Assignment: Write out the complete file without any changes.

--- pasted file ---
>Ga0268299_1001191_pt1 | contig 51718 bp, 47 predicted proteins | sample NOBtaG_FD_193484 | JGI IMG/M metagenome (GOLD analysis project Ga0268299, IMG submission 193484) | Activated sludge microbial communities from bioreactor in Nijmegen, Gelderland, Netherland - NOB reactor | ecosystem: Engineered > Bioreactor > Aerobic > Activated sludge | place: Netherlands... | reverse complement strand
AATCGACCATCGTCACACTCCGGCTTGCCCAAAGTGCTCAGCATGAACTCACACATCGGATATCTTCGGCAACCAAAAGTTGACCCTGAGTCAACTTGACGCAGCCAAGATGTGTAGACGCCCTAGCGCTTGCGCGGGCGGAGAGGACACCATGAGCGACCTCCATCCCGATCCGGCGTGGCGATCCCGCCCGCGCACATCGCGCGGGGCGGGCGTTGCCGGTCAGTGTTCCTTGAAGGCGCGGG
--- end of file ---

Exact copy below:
>Ga0268299_1001191_pt1 | contig 51718 bp, 47 predicted proteins | sample NOBtaG_FD_193484 | JGI IMG/M metagenome (GOLD analysis project Ga0268299, IMG submission 193484) | Activated sludge microbial communities from bioreactor in Nijmegen, Gelderland, Netherland - NOB reactor | ecosystem: Engineered > Bioreactor > Aerobic > Activated sludge | place: Netherlands... | reverse complement strand
AATCGACCATCGTCACACTCCGGCTTGCCCAAAGTGCTCAGCATGAACTCACACATCGGATATCTTCGGCAACCAAAAGTTGACCCTGAGTCAACTTGACGCAGCCAAGATGTGTAGACGCCCTAGCGCTTGCGCGGGCGGAGAGGACACCATGAGCGACCTCCATCCCGATCCGGCGTGGCGATCCCGCCCGCGCACATCGCGCGGGGCGGGCGTTGCCGGTCAGTGTTCCTTGAAGGCGCGGG